These 400 by 500mm lightweight fibreglass frames are stacked on top of one another and joined by aluminium extrusions transferring the load from box to box for what Ingels calls an ‘unzipped wall’. He explains: ‘This unzipping of the wall turns the line into a surface, transforming the wall into a space’ so the promise is for the complex three-dimensional space it reveals to be explored in new and exciting ways.
Much like the fifteen pavilions that came before, BIG’s installation will house park goers by day, and in the evenings transform into a space for talks and debates on visual culture in Park Nights. ‘It embodies multiple aspects that are often perceived as opposites,’ says the architect, ‘a structure that is free-form yet rigorous, modular yet sculptural, both transparent and opaque, both solid box and blob.’ In October, when the building is dismantled, these prefabricated modular boxes will find new lives elsewhere in different forms and shapes.
Queen Caroline’s Temple sits a stone’s throw away from BIG’s bold project, and for the second part of the Pavilion project, the organisers have tasked four architects, ranging in age from 36 to 93, to respond to the summer house with very different answers.
Kunlé Adeyemi‘s is a classic summer house – a space for shelter. The form is an inverse replica of Queen Caroline’s that plays tribute to the original building’s robust form, space and material, says the Nigerian architect.
Barkow Leibinger chose to work with a second building William Kent had designed for Queen Caroline that no longer exists. It had been erected at the top of the hill nearby and would rotate 360-degrees so viewers could survey Kensington Gardens and the lake. Here the American/German firm has created a structure made of loops with a series of undulating structural bands as a nod to this vanished second summer house.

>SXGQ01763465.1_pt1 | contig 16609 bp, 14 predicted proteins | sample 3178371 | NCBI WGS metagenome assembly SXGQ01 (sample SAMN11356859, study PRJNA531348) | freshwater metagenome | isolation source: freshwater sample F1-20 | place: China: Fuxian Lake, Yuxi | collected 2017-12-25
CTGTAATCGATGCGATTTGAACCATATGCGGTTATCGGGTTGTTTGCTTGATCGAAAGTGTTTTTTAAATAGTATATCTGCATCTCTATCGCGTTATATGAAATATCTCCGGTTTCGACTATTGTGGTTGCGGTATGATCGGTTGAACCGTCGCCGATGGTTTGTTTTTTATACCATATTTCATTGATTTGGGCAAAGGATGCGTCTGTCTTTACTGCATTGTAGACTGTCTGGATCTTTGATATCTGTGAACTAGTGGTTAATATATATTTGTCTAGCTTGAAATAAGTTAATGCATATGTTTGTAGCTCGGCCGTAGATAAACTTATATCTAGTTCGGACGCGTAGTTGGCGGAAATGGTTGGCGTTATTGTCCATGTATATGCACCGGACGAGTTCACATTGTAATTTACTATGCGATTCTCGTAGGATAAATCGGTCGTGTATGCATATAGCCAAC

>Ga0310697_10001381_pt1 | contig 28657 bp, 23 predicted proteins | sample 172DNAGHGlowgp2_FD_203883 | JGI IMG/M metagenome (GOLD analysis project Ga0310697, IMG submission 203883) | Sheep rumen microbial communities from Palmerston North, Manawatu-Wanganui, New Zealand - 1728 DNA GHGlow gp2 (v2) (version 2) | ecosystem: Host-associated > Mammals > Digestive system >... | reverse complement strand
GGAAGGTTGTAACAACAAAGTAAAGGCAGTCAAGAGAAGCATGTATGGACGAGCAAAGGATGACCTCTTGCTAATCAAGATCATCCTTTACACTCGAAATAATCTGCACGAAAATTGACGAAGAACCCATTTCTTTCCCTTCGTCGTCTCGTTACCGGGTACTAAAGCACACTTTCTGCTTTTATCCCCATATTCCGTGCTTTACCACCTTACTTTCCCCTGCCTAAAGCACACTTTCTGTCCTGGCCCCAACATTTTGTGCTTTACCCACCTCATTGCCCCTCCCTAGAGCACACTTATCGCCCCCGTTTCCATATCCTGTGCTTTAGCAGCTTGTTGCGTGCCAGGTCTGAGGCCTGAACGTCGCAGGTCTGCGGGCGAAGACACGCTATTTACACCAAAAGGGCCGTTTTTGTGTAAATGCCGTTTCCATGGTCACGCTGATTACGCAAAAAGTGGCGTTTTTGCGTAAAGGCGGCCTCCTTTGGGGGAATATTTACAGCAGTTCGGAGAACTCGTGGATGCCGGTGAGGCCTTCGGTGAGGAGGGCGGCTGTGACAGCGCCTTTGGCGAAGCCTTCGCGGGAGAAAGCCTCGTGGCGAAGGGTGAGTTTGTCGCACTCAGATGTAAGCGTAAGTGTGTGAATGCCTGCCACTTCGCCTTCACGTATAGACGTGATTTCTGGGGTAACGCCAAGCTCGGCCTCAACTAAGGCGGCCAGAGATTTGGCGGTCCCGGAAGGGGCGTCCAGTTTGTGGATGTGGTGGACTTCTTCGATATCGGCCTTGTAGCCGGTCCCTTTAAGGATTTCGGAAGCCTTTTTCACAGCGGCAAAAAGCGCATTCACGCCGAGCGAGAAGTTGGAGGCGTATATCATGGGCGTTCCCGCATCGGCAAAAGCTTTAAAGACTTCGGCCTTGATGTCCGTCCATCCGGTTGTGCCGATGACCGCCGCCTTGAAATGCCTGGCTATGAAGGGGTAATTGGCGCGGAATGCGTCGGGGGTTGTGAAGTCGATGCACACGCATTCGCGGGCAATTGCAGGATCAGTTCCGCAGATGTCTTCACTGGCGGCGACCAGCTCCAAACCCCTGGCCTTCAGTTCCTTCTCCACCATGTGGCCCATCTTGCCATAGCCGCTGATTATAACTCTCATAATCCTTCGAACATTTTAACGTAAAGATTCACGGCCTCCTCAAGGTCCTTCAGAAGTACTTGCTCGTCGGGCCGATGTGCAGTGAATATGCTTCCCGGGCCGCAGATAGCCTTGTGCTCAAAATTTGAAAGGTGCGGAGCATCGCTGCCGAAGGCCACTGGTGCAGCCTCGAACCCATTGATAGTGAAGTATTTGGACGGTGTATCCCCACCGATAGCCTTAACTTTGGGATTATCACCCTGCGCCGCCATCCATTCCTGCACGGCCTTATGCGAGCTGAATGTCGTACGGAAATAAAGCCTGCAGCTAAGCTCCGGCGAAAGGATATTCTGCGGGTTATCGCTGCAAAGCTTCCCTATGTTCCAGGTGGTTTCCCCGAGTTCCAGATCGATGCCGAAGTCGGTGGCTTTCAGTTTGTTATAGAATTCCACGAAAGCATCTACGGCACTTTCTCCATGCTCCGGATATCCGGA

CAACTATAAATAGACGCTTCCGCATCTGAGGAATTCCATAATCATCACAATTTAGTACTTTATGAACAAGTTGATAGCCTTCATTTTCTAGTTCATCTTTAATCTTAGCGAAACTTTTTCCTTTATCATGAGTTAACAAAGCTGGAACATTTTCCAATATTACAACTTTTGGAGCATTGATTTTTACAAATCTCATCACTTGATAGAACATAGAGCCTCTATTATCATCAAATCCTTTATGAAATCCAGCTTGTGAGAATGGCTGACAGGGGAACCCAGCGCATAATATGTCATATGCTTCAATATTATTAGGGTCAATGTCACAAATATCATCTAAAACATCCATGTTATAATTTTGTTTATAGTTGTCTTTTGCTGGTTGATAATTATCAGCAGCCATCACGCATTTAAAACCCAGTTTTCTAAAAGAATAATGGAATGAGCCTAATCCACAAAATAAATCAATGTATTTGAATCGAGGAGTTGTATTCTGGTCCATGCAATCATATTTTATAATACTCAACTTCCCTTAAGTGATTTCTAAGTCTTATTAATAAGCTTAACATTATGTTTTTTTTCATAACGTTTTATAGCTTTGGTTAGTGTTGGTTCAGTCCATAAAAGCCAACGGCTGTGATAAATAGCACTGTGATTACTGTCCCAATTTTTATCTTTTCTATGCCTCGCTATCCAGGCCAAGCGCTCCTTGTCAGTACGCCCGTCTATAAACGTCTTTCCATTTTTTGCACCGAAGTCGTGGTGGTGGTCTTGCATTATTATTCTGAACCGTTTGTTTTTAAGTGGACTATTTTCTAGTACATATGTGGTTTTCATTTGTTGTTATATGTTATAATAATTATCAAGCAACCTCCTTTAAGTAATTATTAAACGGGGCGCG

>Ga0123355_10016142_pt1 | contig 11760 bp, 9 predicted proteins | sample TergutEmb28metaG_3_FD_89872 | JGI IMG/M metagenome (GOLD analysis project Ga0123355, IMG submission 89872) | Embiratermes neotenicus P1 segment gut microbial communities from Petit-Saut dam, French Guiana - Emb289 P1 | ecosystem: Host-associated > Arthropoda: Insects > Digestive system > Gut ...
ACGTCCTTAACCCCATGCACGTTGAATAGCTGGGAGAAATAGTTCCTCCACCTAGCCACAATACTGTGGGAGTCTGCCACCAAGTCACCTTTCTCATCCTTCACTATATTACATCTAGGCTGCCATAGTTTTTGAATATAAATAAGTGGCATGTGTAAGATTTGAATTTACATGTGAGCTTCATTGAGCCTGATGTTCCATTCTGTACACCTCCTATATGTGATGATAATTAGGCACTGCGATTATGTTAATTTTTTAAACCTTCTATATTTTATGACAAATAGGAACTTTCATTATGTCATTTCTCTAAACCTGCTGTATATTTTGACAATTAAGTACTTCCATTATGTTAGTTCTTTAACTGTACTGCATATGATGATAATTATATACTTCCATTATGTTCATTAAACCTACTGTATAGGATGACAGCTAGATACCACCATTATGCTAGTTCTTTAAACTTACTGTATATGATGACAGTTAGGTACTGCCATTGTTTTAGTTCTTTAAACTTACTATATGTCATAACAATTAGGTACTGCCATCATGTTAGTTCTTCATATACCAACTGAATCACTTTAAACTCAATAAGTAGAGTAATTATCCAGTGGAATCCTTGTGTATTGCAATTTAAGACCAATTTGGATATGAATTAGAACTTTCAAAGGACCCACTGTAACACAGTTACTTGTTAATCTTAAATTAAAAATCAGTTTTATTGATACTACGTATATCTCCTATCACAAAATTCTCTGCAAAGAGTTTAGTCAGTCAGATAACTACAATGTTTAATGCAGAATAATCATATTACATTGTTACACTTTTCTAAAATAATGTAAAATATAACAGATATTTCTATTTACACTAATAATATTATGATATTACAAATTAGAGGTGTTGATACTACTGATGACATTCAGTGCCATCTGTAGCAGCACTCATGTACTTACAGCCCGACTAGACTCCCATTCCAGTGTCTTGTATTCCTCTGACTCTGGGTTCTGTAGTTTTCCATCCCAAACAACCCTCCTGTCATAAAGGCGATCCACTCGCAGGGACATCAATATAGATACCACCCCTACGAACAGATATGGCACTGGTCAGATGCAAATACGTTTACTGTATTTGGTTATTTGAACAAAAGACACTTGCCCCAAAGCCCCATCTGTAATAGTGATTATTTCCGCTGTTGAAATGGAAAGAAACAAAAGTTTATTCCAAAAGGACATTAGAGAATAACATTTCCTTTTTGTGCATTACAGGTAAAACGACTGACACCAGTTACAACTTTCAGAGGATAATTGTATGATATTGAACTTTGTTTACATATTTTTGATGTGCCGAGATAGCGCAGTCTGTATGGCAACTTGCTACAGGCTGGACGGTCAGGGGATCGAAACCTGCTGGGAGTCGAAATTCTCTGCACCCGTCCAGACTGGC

Elsewhere, Yona Friedman’s is a maze of modular wireframes expanding on the Hungarian/French architects La Ville Spatiale 1950s project. Here, the structure is a ‘space-chain’, which constitutes a fragment of a larger grid structure.
Lastly, the youngest of the group, London-based Asif Khan’s project is a secluded courtyard that reflects sunlight. He explains: ‘Kent aligned the temple towards the direction of the rising sun on 1 March 1683, Queen Caroline’s birthday.’ And his polished metal platform and roof aim to provide an intimate experience of this moment in history.
‘There should be no end to experimentation,’ says the Serpentine Pavilion co-founder Hans Ulrich Obrist, quoting the late Zaha Hadid who was the first architect to offer her pavilion design sixteen years ago, years before she had created an actual building in the UK.
The Serpentine Pavilion scheme is hugely exciting. Since 2000, every year the team commissions an international architect to construct a temporary building in whatever material they see fit – the structure remains in the park from June to October. Past projects have seen buildings erected using plastic, stone, even cork… and it is always fascinating to see how they age, how they withstand the unpredictable English summer, how they live in Hyde Park, as well as how the public responds to them. After all, these are not decorative art installations, but buildings that are there to be experienced.